The Great God Maerisk Blesses You

Skill ‘Hidden Movement’ is now Level 4.

There are two kinds of righteous action; that which can be done by daylight, and that which must remain hidden.


The little sting of his stealth leveling jabbed at Jasper's soul, prodding him out of inaction.


The girl threw her sword aside and rushed to the red-haired spearman’s side. She pushed her hands against the wound and called out– “Teysa!”

The masked woman was rising. The wound she had taken was long but shallow, and she rolled onto her feet groggily, like a drunken boxer. Staggering over to the injured boy, she drew a vial from her hip and poured it down his throat.

Light blossomed underneath his chest. It seemed to fill him up, to make his body shake and jerk about like a poorly strung puppet, motes of blue escaping through his mouth and the piercing wound through his midsection. His whole body glowed like a candle, flesh as translucent as thin wax.

When the light faded, he was whole again.

It seemed unfair. They had so much magic, so much power. They had come through like a killing wind; the camp was dead and empty, fires still burning at the corpses, the smell of singed hair rising until Jasper felt a sudden nausea surge up his chest and–

He forced himself to breathe slowly, resisting the urge to vomit. Not here. Not now.

Jasper had an incredibly thin amount of control left over this situation. He’d sat there, in silence, as they butchered the camp. He’d done nothing to help Big Dog– and maybe there had been nothing he could do.

Maybe he would have just died with the rest.

But now, if he wanted to live, he had to control the situation and not lose himself in emotion or nausea. Slowly and shakily, Jasper stood to his feet and waved a hand.

“Hey down there!” He called.

The adventurers looked up. The archer-girl reached for her bow, but it was in splinters. The masked woman drew out a small crossbow and aimed it up for the roof.

“Wait, I’m–” Jasper started–

“Stop.” The archer said, cutting him off. “He’s Ardish.”

There was a moment’s hesitation before the crossbow lowered. “So he is.” The masked woman agreed. “Good eyes.”

“Who are you?” It was a croak, but the red-haired man spoke, pushing his way up from the dirt and onto one arm. “Identify yourself! We will give you till the count of ten!”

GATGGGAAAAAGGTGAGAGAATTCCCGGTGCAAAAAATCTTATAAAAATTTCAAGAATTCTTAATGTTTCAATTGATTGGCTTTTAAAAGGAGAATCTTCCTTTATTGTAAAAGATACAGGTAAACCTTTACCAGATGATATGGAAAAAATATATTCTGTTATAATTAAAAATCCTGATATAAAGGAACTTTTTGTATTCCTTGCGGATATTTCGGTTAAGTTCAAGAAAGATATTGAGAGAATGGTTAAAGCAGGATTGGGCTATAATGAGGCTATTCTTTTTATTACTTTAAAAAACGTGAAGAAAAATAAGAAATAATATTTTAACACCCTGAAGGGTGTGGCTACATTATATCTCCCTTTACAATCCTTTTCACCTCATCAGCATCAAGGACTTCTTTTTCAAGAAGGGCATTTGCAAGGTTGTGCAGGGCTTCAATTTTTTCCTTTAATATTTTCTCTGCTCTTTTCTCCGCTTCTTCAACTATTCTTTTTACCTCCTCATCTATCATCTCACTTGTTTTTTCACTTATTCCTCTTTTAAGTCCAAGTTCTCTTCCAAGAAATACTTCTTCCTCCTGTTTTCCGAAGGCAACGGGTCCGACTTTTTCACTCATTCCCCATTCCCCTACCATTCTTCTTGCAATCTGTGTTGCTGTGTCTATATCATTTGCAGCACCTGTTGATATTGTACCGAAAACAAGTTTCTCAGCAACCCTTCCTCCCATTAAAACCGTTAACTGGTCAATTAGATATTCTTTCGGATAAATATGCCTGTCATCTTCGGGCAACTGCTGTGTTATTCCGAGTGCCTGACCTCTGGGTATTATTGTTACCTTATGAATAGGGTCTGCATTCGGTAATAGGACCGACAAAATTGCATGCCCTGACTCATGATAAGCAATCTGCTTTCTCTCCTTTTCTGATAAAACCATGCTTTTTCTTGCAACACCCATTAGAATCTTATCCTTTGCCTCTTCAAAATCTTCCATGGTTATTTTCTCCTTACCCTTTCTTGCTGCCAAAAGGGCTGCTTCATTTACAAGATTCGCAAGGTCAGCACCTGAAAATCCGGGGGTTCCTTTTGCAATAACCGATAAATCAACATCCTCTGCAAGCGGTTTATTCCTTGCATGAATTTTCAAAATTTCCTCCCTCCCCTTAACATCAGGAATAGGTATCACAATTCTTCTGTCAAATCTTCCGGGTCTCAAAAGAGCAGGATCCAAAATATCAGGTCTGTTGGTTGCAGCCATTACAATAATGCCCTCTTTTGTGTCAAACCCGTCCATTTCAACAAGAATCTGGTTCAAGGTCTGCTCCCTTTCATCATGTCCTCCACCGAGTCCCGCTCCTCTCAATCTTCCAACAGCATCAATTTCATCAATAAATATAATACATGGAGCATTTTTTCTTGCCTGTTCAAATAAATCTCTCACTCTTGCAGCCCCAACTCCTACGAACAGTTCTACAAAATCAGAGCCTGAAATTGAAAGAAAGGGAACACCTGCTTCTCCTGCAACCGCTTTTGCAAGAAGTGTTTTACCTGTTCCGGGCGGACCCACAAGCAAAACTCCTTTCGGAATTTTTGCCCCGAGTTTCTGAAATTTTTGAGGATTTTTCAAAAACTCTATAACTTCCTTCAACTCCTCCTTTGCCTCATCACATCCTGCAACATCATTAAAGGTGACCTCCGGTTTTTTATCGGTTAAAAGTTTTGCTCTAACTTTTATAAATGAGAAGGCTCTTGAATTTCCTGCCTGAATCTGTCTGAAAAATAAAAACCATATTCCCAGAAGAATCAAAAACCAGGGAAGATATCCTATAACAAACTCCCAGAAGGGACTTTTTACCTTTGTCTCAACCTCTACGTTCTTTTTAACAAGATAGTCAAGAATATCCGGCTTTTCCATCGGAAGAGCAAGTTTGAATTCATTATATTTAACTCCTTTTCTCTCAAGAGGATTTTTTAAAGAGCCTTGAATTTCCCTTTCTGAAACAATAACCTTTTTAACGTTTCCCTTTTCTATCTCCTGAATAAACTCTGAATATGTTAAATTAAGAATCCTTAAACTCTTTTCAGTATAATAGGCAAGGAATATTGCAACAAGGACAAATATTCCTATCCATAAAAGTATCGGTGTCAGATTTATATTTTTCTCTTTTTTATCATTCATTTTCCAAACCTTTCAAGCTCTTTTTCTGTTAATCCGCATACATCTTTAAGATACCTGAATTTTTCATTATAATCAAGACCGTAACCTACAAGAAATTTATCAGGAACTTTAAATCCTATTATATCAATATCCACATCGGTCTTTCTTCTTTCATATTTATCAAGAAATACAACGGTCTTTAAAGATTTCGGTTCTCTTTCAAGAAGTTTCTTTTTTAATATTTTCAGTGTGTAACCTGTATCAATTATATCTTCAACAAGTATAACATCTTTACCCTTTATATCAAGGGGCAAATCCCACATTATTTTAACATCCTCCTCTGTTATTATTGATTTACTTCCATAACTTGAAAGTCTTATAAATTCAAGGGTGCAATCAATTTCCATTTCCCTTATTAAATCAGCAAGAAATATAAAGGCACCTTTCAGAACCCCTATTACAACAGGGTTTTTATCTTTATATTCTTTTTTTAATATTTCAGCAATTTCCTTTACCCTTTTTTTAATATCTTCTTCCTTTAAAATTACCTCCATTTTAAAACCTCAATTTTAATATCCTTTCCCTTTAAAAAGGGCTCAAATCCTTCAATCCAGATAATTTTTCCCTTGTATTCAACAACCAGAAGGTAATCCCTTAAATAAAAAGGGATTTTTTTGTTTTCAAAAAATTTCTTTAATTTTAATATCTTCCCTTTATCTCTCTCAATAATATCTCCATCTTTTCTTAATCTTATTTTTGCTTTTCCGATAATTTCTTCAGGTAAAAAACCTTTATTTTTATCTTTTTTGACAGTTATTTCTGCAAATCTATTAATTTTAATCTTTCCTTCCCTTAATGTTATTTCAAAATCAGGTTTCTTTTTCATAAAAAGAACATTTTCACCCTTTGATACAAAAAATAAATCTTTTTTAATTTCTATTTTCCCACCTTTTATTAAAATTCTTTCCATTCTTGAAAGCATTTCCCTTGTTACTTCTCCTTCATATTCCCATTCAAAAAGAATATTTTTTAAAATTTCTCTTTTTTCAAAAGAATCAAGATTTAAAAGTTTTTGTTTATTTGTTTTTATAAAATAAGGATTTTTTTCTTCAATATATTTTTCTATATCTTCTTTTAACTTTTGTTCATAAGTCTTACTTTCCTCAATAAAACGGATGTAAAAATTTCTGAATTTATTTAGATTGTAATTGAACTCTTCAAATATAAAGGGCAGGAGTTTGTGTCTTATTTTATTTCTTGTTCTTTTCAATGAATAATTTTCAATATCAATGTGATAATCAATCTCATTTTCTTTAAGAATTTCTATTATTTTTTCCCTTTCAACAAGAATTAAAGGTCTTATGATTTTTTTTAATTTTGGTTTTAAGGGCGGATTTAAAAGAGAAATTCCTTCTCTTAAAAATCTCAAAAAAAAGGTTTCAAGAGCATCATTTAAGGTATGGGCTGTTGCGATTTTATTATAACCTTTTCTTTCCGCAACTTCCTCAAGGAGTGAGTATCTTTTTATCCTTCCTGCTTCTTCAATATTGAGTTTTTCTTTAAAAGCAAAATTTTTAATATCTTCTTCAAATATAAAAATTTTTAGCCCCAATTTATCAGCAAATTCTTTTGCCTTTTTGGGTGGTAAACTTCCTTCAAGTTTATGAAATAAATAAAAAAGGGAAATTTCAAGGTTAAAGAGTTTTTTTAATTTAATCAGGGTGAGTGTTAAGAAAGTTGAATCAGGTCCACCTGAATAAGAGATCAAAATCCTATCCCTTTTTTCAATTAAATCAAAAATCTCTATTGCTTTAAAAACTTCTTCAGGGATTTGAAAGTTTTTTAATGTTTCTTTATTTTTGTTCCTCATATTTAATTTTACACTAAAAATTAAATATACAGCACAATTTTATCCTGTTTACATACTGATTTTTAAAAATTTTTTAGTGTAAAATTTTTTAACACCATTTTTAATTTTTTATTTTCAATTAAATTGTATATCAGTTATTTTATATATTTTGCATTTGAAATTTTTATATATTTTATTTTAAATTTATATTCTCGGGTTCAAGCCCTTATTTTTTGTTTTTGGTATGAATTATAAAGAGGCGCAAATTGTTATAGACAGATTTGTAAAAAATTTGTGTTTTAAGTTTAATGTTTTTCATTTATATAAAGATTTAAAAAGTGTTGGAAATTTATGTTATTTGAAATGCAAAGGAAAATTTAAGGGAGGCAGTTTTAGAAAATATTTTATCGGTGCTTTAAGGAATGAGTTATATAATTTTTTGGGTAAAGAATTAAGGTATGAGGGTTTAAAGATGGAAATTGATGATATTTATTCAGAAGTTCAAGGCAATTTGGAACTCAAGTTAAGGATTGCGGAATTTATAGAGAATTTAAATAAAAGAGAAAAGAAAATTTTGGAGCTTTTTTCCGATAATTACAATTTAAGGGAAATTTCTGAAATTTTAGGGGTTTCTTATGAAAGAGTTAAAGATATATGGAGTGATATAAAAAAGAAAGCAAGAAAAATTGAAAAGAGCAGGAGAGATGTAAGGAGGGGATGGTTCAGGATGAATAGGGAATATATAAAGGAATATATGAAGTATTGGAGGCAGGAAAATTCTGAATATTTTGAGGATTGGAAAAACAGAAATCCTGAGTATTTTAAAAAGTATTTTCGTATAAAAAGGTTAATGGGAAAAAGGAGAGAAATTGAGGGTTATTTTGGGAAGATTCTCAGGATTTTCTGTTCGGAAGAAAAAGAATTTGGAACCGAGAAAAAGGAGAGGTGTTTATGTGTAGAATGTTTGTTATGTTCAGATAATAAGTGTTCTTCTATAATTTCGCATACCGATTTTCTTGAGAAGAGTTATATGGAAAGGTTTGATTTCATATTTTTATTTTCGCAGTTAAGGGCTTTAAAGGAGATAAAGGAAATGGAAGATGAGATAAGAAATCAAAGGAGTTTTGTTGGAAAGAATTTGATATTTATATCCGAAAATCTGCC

“Jasper Stone!” He had seen what these people could do. Jasper didn’t bet a tin coin on his chances of survival, but he stood up, and waved s hand.

“Not your name! What town are you from, man, and to what gods are you sworn?” Already, Jasper’s eyes darted between the three of them. The masked woman, unreadable. The archer, cool and collected. The man…

Loud and arrogant.

“I uh, I was wandering the countryside as a bard when I… ran into these folk, and they took me captive…” Not a full lie, not a full truth. Somewhere between. “And I’m sworn to Aphon, naturally.” Aphon was the name connected to his performance skill– that was the god he imagined a bard would serve.

The three adventurers looked between each other, and back to him.

“Why are you on the roof?” The masked woman asked.

“Oh, this? I climb up here every night. Just, oh, waiting for a chance to escape.” Jasper hated, somehow, that it was close to true. Hated the thought of his words echoing out over the still courtyard below– unheard by the dead, by Dessim, by Big Dog.

He’d meant to leave them behind and adventure.

But not like this.

And the thought occurred, for the first time, that they might have just–

Let him go? Once he was out of stories, of course, but maybe there’d never been a need for his planning and scheming. Maybe he had just needed to ask.

“If you’re a bard, play us some music.” The man insisted. Something was wrong– he was too doggedly suspicious. Either he knew something was up, or he was just an untrusting bastard.

“I don’t have an instrument.” Jasper complained, already knowing he’d get nowhere.

“Then come down here, and hope we find you one.”


— — —